It is impossible not to feel dwarfed by the immense Marina Sands hotel building on the left, as you walk from Bayfront MRT station to the entrance of Gardens by the Bay. It is when you turn your back to the building and look east that the gardens come into view. I walk by the Dragonfly Lake for a while, with giant metallic dragonflies and fountains, and what looks like a forest on the other side. Curious man-made towers stick out above the tree tops: the Supertrees. After crossing the Dragonfly bridge, I turn right, and walk towards the south of the gardens, where I find several sculptures on the lawn - in total, there are more than 40 scattered around the gardens. Planet, a white sculpture depicting the baby of the sculptor Mark Quinn, is the most remarkable, because it seems to be floating in the air.
Walking back on the boardwalk at the Dragonfly Lake, I am reminded I am in the middle of the city state of Singapore: part of the skyline lies right ahead. I turn east, as I am curious to see the Supertree Grove. Man-made trees with branches, reminding me of baobabs, tower high above me, and are covered by plants and flowers. I take an elevator up inside one of them, and walk the Skywalk, offering views all over the Gardens by the Bay, and beyond. It has the added advantage of a breeze, which is welcome in the hot and humid climate. Towards the north, I see two futuristic buildings: the Flower Dome and the Cloudforest. It is time to explore them, and I walk through the lush vegetation of the gardens to the white steel-and-glass buildings and buy the combined ticket.
Where the gardens were surprisingly quiet so far, I am surrounded by crowds as I enter the Cloudforest building. I now understand why it is much higher than the adjacent Flower Dome: I am at the foot of a 35m waterfall coming down from a man-made mountain, completely covered by bromeliads, vines, ferns, orchids, and other plants and flowers. i have come at the right time: a mist if produced, adding to the feeling that this is, indeed, a cloudforest. I walk around the base before taking the elevator up (unfortunately, it is not possible to walk). A small pond with an abundance of flowers, most natural but some made with Lego, is close to a balcony right next to the waterfall. The Cloudforest is a well-made, surprising experience, miimcking conditions of mountain vegetation and scenery at sea level. At the base of the building are exhibitions of flowers, but also videos about the environment, and the challenges we all face. My visit to the Cloudforest has taken more time than anticipated, and night is falling over the gardens as I enter the Flower Dome which has an abundance of plants, trees and flowers from many parts of the world. It is time to walk back to the Supertree Grove, where I enjoy the Garden Rhapsody, a show in which parts of famous operas are played accompanied by a light show in which the Supertrees are the main protagonists, turning purple, red, green, blue and yellow in rhythm with the music. After a quick bite in one of the restaurants, I see the show for a second time before walking the Dragonfly bridge again. It feels like walking back from the future to the present.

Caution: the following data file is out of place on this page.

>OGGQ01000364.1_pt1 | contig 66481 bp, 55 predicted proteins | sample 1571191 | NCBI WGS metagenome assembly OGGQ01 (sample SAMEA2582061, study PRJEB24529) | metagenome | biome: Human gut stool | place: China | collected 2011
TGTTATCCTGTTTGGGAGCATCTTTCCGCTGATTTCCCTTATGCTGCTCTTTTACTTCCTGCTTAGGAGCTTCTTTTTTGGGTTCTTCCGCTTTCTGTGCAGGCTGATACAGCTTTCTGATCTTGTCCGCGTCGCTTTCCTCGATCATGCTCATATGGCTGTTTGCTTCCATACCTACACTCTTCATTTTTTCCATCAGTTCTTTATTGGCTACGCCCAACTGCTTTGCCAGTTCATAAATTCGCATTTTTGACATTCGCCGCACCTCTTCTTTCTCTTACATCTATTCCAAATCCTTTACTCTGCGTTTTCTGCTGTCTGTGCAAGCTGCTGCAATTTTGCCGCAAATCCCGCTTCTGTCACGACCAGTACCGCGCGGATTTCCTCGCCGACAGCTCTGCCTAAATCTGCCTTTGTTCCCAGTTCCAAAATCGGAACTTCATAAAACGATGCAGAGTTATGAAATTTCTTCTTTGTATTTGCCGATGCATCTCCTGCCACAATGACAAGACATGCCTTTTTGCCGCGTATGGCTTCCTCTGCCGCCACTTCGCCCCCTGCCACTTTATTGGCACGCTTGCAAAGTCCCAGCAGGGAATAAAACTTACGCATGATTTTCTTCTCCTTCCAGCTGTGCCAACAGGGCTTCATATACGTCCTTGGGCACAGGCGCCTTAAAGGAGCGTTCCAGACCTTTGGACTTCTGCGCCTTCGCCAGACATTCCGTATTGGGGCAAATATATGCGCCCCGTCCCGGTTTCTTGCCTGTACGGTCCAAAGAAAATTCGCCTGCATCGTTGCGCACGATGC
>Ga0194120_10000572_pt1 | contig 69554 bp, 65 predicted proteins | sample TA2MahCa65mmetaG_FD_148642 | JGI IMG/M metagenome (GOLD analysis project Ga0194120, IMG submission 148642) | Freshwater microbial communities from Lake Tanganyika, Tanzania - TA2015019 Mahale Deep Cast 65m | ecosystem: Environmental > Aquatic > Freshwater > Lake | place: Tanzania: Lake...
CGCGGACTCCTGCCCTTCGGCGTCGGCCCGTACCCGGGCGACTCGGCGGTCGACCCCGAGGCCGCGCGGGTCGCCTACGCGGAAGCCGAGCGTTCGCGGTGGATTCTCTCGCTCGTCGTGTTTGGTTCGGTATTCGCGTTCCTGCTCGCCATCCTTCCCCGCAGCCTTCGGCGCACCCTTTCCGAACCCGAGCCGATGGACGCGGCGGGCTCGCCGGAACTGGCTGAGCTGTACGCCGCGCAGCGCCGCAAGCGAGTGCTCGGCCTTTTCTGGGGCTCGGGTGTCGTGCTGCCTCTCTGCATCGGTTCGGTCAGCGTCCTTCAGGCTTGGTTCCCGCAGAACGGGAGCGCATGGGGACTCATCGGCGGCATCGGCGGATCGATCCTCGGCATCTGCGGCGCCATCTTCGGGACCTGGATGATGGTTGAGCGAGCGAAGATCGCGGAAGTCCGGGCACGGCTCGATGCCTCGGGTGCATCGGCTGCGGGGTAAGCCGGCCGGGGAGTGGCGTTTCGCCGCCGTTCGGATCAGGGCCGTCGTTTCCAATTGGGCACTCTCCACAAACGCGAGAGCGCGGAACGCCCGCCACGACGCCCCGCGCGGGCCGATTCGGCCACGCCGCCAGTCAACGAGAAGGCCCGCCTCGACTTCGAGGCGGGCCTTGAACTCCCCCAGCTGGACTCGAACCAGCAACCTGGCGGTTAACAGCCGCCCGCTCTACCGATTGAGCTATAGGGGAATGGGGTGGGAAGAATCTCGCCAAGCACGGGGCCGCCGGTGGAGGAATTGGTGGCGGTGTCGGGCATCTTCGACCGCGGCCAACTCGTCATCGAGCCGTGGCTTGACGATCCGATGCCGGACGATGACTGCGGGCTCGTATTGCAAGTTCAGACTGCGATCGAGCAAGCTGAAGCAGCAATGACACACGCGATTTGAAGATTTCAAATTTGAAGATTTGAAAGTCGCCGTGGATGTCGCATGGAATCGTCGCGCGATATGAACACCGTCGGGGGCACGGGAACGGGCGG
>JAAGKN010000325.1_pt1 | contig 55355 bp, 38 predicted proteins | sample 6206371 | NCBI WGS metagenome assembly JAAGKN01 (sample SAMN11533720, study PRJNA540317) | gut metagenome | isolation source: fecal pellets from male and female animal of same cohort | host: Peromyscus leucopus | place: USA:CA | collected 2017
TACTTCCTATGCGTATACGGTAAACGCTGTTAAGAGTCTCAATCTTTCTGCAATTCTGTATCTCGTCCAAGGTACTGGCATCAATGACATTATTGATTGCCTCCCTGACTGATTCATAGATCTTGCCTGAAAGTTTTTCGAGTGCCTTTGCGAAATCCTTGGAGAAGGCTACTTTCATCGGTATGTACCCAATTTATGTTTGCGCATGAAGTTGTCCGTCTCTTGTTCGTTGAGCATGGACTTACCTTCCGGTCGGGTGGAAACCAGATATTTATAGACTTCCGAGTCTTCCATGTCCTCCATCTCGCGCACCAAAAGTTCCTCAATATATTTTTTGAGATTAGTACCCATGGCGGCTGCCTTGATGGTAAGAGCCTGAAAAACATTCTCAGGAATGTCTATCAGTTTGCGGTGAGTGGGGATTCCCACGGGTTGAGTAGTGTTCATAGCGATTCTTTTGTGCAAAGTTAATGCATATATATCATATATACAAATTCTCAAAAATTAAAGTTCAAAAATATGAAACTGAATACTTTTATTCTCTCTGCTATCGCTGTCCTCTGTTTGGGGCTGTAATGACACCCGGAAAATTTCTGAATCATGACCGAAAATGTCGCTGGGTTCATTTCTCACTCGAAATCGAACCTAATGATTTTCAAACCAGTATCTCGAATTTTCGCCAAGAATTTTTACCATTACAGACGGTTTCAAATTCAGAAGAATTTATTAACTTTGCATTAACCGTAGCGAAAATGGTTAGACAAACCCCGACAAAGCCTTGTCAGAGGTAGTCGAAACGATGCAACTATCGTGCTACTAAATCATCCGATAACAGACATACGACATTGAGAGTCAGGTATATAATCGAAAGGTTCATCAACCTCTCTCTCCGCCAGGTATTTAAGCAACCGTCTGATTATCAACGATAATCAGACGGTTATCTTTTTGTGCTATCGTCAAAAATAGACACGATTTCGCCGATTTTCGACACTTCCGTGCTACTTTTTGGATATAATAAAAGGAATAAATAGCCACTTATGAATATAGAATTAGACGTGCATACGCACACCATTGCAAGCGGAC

Personal travel impressions both in words and images from Gardens by the Bay (Singapore). Clicking on the pictures enlarges them and enables you to send the picture as a free e-card or download it for personal use, for instance, on your weblog. Or click on the map above to visit more places close to Gardens by the Bay.
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